Published online by Cambridge University Press: 29 March 2006
An experimental study of boundary-layer turbulence in a free surface channel flow is described. Attention is concentrated on the effects of different surface roughness conditions on the turbulence structure in the boundary region. Hydrogen bubble flow tracers and medium high-speed motion photography were used to obtain an instantaneous visual and quantitative description of the flow field. In particular it proved possible to record instantaneous longitudinal and vertical velocity profiles from which distributions of the instantaneous Reynolds stress contribution were computed.
Two well-defined intermittent features of the flow structure were visually identified close to the boundary. These consisted of fluid ejection phases, previously reported by Kline et al. (1967) for smooth boundary flow, and fluid inrush phases. Conditional averaging of the instantaneous velocity data yielded quantitative confirmation that ejection phases corresponded with ejection of low momentum fluid outwards from the boundary whilst inrush phases were associated with the transport of high momentum fluid inwards towards the boundary. Inrush and ejection events were present irrespective of the surface roughness condition.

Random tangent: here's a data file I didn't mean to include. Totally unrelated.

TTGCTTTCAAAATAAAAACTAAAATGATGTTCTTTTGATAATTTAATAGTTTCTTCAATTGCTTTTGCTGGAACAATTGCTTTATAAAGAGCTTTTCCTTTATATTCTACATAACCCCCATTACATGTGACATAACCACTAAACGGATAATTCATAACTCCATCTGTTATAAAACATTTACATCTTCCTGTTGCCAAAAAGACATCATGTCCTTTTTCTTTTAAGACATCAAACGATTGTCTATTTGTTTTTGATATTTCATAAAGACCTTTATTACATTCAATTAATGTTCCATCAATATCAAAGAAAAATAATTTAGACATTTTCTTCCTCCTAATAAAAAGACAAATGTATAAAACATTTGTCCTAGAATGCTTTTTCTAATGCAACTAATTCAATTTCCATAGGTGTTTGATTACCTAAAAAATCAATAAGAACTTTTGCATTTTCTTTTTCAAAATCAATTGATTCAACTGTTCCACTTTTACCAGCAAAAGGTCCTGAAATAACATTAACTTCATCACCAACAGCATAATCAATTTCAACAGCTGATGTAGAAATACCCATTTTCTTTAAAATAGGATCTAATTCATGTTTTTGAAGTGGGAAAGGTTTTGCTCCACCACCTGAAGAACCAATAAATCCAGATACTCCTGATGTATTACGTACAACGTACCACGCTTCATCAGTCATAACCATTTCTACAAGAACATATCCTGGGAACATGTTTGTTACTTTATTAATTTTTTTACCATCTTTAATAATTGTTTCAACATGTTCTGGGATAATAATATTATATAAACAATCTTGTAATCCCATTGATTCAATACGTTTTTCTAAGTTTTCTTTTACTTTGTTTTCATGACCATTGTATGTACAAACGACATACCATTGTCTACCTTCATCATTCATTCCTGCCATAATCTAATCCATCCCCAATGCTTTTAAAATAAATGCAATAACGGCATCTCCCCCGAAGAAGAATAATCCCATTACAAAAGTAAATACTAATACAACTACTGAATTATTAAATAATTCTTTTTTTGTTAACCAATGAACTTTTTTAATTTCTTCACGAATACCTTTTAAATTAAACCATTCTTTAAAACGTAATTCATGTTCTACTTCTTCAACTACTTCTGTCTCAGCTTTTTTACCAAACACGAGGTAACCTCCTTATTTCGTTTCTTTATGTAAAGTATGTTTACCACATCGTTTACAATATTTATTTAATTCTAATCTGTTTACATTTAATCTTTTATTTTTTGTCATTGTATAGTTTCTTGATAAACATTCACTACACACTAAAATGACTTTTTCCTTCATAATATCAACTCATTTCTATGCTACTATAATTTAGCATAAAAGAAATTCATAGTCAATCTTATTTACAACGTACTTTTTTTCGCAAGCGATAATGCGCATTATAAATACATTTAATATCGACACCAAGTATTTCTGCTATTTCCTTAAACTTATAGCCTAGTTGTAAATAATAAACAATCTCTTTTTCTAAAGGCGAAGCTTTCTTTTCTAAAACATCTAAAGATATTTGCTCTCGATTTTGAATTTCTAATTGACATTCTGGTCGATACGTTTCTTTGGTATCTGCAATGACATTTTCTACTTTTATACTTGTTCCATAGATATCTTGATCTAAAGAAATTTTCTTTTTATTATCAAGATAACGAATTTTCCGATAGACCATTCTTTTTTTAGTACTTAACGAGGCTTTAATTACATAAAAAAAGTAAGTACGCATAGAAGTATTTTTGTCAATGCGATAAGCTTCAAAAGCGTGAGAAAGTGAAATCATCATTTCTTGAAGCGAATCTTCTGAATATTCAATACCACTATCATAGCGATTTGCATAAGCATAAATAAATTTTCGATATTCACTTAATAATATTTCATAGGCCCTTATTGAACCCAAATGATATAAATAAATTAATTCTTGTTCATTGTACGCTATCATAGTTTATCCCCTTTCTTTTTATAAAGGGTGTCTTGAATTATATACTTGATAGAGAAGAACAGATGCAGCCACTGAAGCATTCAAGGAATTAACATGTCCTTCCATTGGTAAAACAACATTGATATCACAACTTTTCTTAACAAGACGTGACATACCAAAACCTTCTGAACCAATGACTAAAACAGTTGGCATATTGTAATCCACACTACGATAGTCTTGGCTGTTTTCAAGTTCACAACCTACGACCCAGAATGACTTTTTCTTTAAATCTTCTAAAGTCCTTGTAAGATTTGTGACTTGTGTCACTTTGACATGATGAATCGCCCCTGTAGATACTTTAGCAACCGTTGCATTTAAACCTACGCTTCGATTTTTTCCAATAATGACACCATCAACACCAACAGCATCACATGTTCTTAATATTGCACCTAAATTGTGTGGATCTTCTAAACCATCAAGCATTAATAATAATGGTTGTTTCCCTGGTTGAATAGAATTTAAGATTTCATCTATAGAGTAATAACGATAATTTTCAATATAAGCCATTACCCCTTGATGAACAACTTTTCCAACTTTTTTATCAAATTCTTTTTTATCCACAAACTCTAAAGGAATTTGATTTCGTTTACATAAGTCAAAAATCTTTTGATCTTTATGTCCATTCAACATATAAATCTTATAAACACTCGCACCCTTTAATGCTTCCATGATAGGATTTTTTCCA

Conditional averaging also indicated that both inrush and ejection sequences correlate with an extremely high contribution to Reynolds stress and hence turbulence production close to the boundary. Indeed the present results, taken with those from previous studies, suggest that turbulence production is dominated by the joint contribution from the inrush and ejection events. It is emphasized that these structural features are intermittent, forming important linked elements of a randomly repeating cycle of wall-region turbulence production which is apparently driven by some violent three-dimensional instability mechanism.
Whilst the most coherent effects of the observed inrush phases appear to be mainly confined to a region close to the boundary, the influence of the ejection phases is far more extensive. The ejected low momentum fluid elements, drawn from the viscous sublayer and from between the interstices of the roughness elements, travel outwards from the boundary into the body of the flow and give rise to very large positive contributions to Reynolds stress at points remote from the boundary. This effect is sufficiently strong to prompt the suggestion that the ejection process could represent a universal and dominant mode of momentum transport outside the immediate wall region and possibly extending across the entire thickness of the boundary layer.
A structural model based on the present observations is seen to exhibit consistency with many commonly visualized features and recorded average properties of turbulent boundary-layer flows in general.